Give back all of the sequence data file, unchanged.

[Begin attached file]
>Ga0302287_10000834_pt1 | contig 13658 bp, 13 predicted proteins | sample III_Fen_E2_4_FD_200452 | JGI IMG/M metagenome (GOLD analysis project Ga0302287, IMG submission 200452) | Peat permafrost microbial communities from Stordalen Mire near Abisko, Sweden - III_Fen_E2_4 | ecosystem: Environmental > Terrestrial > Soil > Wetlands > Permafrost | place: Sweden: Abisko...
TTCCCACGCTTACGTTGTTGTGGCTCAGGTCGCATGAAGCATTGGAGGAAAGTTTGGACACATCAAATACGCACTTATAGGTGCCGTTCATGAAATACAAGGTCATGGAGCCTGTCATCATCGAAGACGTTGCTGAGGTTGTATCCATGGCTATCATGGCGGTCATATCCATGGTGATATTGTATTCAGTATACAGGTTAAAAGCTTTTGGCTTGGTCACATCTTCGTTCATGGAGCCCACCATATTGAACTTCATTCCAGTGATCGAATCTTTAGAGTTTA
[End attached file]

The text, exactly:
>Ga0302287_10000834_pt1 | contig 13658 bp, 13 predicted proteins | sample III_Fen_E2_4_FD_200452 | JGI IMG/M metagenome (GOLD analysis project Ga0302287, IMG submission 200452) | Peat permafrost microbial communities from Stordalen Mire near Abisko, Sweden - III_Fen_E2_4 | ecosystem: Environmental > Terrestrial > Soil > Wetlands > Permafrost | place: Sweden: Abisko...
TTCCCACGCTTACGTTGTTGTGGCTCAGGTCGCATGAAGCATTGGAGGAAAGTTTGGACACATCAAATACGCACTTATAGGTGCCGTTCATGAAATACAAGGTCATGGAGCCTGTCATCATCGAAGACGTTGCTGAGGTTGTATCCATGGCTATCATGGCGGTCATATCCATGGTGATATTGTATTCAGTATACAGGTTAAAAGCTTTTGGCTTGGTCACATCTTCGTTCATGGAGCCCACCATATTGAACTTCATTCCAGTGATCGAATCTTTAGAGTTTA